and studying without disclosure of their names, the lot or the newcomer will suddenly be transformed from one of an establishment-and-suspense character into one which in another year or two will show good trading profits. We are all against the free trial, whether of the worst and promiscuous form or administered intelligently, even for the manufacturer who is trying to get in. The risk of exploitation is considerable, the return in relation to expenditure problematical. Right away back to the years 1897 and 1898, the oldest British makers, who are now reaping handsome profits, sold a few machines at or below cost, followed them up in manner comparable to the tender care of a parent, and took all steps to polish off the corners, which neither designer nor works manager could then eliminate, as road experience was obtained. :Intro tell'PN, "litres nueurs has its lesson here, we know, but the same policy holds good fundamentally : it is one of degree. Not everybody does turn the experience of others to account in a new model.

To those of our readers who have yet to enter the ranks of commercial-motor owners, but who are pondering the step, we decry the free trial of a few days, a week, or even a fortnight. They may well ask, instead, for references to owners in the same trades as themselves, or, where these are not available, for guarantees. A trial of a single day, over the trickiest or hilliest round, is quite as much as is reasonably to be expected from constructors of repute and standing, such as those whose business announcements appear in this journal, and, if some of them ask for payment, that may be accepted as evidence of their consciousness of the worth of their machines. The inherent strength of the movement to which we are devoted, the soundness of the cause of commercial motoring, and the absolute folly of owners of horses and horse-drawn vehicles who pretend to be indifferent to the claims of motor transport, will again be made clear by us in our " Users' Experiences—costs and results—special number " of three weeks hence. We expect its contents and their wide distribution to sound the final knell of the once-useful free trial, coincidently with the North of England Show.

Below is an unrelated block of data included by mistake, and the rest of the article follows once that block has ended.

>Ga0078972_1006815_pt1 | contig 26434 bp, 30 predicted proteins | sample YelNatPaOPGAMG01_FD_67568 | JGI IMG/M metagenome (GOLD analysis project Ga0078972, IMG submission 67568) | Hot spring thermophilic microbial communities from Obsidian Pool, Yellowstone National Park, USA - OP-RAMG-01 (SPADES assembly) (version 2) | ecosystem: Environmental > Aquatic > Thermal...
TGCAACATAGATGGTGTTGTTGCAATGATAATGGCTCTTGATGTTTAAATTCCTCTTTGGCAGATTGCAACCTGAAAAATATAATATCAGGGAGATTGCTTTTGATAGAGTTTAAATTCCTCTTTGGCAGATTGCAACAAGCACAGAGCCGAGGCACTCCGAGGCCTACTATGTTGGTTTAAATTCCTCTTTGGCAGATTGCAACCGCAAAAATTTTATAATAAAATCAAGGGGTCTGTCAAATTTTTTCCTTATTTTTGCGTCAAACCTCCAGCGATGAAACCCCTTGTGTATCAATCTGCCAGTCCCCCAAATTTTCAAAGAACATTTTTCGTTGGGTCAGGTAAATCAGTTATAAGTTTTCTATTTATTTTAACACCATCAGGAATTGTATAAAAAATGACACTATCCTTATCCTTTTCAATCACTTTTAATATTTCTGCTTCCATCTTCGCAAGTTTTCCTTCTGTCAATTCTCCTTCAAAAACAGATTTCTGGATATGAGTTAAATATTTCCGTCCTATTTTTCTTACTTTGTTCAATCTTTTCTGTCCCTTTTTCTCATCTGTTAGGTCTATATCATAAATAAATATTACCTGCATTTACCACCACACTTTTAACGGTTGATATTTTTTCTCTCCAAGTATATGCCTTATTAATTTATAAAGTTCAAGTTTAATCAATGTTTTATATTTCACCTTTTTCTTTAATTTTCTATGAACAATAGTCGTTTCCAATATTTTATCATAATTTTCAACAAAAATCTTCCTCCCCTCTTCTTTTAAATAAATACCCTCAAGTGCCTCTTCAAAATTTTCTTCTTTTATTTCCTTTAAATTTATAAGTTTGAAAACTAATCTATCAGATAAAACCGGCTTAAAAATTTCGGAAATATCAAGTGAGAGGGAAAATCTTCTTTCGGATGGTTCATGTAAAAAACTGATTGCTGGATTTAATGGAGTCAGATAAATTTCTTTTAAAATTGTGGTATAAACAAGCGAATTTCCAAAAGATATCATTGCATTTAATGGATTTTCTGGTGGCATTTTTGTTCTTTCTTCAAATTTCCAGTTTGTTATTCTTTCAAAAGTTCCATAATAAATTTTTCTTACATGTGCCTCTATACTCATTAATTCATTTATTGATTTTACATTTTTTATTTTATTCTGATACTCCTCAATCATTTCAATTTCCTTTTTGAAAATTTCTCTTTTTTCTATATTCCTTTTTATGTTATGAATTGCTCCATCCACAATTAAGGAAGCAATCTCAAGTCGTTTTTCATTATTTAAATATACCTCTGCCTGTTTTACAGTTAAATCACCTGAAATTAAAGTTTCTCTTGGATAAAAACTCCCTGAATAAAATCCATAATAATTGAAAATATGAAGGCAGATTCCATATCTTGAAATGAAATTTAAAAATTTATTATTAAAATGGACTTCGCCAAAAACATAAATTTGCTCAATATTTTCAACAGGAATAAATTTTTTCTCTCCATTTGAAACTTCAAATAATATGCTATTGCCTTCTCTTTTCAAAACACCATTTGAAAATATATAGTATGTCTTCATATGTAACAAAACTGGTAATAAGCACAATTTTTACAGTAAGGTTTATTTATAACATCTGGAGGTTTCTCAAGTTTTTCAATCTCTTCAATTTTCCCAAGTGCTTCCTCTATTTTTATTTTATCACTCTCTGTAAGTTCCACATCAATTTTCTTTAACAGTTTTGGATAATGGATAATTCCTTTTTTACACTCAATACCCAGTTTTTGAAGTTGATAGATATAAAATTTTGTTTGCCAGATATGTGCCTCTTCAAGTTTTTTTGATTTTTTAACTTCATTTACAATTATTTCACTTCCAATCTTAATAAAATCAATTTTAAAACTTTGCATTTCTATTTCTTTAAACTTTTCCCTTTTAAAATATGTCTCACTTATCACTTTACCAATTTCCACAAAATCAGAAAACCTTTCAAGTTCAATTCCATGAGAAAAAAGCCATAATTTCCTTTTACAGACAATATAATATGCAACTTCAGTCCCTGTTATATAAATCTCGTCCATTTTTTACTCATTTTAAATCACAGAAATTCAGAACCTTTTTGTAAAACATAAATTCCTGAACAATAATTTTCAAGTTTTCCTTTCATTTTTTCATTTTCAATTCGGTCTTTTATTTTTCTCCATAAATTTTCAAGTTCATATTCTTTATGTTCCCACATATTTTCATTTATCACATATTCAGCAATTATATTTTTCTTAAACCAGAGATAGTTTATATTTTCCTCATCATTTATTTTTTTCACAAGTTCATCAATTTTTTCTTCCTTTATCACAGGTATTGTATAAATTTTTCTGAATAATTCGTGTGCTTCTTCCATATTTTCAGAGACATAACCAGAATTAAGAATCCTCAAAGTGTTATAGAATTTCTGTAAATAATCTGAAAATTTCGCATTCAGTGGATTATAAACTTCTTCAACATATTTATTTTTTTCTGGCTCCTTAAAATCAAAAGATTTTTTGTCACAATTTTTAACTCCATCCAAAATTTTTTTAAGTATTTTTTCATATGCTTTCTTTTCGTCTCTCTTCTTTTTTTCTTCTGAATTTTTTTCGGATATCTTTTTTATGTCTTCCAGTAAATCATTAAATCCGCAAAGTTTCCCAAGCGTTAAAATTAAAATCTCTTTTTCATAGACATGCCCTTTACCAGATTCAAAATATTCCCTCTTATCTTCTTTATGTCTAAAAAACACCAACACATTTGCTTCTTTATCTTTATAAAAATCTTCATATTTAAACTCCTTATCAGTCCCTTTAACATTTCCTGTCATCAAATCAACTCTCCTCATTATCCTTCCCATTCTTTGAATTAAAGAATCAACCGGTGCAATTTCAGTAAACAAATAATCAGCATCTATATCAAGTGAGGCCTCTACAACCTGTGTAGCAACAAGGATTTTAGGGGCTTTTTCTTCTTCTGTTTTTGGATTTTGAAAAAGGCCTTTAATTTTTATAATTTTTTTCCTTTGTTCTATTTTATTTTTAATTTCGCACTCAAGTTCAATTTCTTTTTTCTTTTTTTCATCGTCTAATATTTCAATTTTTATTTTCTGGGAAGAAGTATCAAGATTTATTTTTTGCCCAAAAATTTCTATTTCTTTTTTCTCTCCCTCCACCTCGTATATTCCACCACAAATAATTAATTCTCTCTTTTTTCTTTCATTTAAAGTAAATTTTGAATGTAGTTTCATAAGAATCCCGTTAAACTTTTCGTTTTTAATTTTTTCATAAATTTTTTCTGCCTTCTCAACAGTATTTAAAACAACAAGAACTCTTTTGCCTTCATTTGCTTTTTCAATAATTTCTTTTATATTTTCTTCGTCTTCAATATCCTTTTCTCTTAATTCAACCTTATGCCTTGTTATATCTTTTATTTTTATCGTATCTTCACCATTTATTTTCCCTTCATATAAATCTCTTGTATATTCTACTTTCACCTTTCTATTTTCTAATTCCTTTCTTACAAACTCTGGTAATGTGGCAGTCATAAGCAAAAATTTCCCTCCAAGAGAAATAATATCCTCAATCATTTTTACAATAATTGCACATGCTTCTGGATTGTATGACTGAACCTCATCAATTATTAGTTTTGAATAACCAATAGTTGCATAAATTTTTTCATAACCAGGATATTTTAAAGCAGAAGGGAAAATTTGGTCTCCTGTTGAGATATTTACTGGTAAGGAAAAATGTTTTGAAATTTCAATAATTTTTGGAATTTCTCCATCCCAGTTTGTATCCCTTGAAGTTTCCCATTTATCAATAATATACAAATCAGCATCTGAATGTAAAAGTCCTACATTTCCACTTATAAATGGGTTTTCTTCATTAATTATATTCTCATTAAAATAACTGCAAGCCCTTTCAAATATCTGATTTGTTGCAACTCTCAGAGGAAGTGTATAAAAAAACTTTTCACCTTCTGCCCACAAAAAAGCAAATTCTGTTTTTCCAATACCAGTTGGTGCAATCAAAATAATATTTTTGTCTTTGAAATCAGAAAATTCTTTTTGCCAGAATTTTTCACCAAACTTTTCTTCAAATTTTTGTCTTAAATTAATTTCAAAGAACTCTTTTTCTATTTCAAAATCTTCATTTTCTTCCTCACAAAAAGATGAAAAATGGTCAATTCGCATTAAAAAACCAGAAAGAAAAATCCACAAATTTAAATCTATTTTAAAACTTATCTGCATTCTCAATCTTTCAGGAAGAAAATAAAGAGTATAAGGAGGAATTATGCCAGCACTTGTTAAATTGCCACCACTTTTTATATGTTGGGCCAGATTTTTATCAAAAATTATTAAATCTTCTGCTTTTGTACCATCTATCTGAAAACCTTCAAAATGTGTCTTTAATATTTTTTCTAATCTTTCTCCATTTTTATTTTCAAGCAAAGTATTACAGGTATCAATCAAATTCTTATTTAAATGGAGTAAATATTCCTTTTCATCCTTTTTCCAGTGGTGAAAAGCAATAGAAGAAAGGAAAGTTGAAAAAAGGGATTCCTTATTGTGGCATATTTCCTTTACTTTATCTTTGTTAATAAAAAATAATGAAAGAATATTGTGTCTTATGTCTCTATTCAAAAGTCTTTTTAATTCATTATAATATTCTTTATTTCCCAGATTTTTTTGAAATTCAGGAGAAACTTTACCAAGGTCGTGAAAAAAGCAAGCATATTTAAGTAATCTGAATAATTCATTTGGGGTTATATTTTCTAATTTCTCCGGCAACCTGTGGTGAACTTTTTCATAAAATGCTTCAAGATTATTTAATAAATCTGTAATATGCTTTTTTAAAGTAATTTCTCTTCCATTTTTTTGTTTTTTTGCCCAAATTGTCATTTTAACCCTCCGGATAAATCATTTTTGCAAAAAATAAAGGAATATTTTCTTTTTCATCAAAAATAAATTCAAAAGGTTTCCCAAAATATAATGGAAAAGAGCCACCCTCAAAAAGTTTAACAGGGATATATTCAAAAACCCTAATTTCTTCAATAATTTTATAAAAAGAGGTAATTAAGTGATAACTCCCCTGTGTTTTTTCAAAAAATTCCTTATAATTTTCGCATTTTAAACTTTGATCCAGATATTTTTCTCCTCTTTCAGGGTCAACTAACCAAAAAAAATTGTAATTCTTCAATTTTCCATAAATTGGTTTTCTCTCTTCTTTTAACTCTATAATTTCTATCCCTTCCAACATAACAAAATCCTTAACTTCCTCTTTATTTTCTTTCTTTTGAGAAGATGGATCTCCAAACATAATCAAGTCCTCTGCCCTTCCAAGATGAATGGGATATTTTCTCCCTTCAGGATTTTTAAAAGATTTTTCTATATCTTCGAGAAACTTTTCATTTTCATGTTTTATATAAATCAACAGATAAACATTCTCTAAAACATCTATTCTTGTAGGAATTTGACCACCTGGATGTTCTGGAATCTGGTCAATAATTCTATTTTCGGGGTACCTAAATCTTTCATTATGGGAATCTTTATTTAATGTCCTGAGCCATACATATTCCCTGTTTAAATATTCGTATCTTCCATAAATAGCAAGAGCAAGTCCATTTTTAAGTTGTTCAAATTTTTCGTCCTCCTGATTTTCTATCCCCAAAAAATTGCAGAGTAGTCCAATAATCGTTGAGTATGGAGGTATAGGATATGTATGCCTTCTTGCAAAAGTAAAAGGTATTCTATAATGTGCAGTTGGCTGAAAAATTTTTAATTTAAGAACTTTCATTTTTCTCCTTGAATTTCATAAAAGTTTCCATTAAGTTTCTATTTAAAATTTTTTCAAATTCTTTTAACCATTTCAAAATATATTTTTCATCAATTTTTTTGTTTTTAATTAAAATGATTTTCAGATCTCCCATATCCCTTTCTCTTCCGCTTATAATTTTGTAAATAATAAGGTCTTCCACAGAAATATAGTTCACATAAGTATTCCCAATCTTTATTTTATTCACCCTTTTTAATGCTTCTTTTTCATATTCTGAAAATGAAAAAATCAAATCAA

Orders for Chars-a-banes.

January and February are favourite months for the ordering of motor chars-a-bancs. Would-be owners must place their instructions betimes this year, as several leading makers are already unable to promise delivery before July. What delivery will actually be given may prove to be quite another story. We are, in any event, fully justified in directing the immediate attention of join/tasters, hotel keepers and other readers, whose interests threaten to be affected to the risks named. With ordinary bodies, upon which the seats are disposed in crosswise tiers (with or without a centre gangway) and protected by a. canopy, proprietors who cater for the public at many seaside and other pleasure resorts can easily take anything between £35 and £55 a week. To accomplish this, a fare basis of at most 24. per passenger per mile is needed, with reductions on the long-distance bookings. Scores of motor chars-h-banes earn, from May to September inclusive, an average of 2s. 6d. per mile run. The total cost of operation, with maintenance, provision for depreciation, and reasonable allowances for administration, need not exceed 8d. per mile: it requires bad control for the east to reach 9d. The profits are ample enough to bear a winter of idleness. In these circumstances, it does not surprise us to hear of startlingly-attractive torpedo-style bodies in the construction and finish of which many Of the latest motorcar points are embodied. Those refinements of attraction, whilst adding to first cost by as much as £100 per body, should bring in many a new passenger. Order early and do not forget the body-work is advice which deserves to be followed.